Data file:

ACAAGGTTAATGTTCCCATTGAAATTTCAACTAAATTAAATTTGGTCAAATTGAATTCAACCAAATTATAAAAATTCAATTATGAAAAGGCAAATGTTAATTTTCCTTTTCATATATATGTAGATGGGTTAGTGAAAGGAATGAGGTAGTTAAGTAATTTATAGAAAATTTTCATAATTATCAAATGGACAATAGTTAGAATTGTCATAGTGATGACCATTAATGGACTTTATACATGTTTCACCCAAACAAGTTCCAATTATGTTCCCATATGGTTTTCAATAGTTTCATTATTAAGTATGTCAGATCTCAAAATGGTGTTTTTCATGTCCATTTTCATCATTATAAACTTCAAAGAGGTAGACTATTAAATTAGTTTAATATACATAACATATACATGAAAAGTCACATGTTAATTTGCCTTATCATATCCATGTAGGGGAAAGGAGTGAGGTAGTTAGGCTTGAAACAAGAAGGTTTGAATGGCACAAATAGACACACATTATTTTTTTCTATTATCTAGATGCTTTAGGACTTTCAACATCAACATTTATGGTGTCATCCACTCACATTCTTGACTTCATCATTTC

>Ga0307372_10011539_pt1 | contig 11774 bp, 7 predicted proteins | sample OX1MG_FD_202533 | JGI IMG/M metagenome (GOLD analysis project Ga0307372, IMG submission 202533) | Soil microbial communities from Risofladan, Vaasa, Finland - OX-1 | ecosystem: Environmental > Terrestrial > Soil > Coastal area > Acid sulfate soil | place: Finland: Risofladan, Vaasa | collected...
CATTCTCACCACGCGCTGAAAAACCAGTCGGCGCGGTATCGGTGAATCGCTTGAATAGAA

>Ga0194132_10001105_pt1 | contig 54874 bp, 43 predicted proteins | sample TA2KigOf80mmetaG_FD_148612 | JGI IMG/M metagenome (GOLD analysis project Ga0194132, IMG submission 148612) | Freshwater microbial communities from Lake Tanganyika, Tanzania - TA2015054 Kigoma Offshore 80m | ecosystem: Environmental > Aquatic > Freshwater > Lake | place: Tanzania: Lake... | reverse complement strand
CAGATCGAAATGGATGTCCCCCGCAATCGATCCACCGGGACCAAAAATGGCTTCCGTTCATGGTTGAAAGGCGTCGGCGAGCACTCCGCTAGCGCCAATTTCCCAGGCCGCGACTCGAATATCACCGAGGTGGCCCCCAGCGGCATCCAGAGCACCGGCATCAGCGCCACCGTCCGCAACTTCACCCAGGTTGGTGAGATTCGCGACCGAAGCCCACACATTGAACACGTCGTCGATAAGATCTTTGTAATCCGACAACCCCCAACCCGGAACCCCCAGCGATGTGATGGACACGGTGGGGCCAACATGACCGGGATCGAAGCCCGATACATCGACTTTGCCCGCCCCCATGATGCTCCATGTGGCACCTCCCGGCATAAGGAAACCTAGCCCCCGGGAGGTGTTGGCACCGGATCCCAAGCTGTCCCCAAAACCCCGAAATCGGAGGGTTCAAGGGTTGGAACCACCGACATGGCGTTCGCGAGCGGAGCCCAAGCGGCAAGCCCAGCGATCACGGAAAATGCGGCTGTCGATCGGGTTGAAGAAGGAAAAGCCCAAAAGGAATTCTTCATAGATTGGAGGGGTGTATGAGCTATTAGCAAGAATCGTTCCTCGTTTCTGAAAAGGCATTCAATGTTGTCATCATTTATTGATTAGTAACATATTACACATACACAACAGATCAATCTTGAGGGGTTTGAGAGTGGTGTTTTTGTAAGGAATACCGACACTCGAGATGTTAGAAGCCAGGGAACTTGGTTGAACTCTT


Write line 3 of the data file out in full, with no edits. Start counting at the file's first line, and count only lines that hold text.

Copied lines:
CATTCTCACCACGCGCTGAAAAACCAGTCGGCGCGGTATCGGTGAATCGCTTGAATAGAA